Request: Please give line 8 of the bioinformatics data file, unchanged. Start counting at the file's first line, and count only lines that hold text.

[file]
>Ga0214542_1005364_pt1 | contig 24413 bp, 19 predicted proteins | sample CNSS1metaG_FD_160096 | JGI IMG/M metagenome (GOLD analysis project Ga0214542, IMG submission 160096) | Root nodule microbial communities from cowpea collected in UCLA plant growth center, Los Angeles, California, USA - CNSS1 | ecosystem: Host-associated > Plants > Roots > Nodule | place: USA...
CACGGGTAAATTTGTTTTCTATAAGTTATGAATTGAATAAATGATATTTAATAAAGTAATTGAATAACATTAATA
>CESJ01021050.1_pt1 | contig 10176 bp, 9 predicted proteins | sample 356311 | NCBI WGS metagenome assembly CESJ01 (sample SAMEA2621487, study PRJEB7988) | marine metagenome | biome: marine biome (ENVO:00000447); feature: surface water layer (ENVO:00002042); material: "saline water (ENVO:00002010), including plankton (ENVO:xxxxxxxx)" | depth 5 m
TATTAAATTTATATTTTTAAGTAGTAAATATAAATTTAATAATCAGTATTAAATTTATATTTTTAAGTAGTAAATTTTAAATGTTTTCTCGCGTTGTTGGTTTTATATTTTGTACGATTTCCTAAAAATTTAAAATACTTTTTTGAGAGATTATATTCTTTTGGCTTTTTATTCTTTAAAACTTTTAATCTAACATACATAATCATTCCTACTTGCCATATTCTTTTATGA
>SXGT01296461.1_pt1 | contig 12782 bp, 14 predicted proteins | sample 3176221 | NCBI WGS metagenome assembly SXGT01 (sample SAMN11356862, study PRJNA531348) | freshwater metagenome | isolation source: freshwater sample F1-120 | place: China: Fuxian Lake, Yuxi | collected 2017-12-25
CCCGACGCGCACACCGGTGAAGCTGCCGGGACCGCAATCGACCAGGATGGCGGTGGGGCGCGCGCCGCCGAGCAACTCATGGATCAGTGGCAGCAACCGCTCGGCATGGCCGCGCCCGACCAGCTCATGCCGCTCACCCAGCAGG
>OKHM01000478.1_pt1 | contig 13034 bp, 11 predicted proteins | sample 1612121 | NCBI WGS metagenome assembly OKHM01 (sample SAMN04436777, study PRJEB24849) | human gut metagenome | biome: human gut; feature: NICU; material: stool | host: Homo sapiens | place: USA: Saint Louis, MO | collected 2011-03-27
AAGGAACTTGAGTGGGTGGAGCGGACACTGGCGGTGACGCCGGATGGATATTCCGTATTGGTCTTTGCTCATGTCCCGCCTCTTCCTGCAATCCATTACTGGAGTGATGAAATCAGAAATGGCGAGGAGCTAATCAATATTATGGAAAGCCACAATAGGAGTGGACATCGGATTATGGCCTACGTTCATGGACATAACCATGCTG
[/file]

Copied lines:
AAGGAACTTGAGTGGGTGGAGCGGACACTGGCGGTGACGCCGGATGGATATTCCGTATTGGTCTTTGCTCATGTCCCGCCTCTTCCTGCAATCCATTACTGGAGTGATGAAATCAGAAATGGCGAGGAGCTAATCAATATTATGGAAAGCCACAATAGGAGTGGACATCGGATTATGGCCTACGTTCATGGACATAACCATGCTG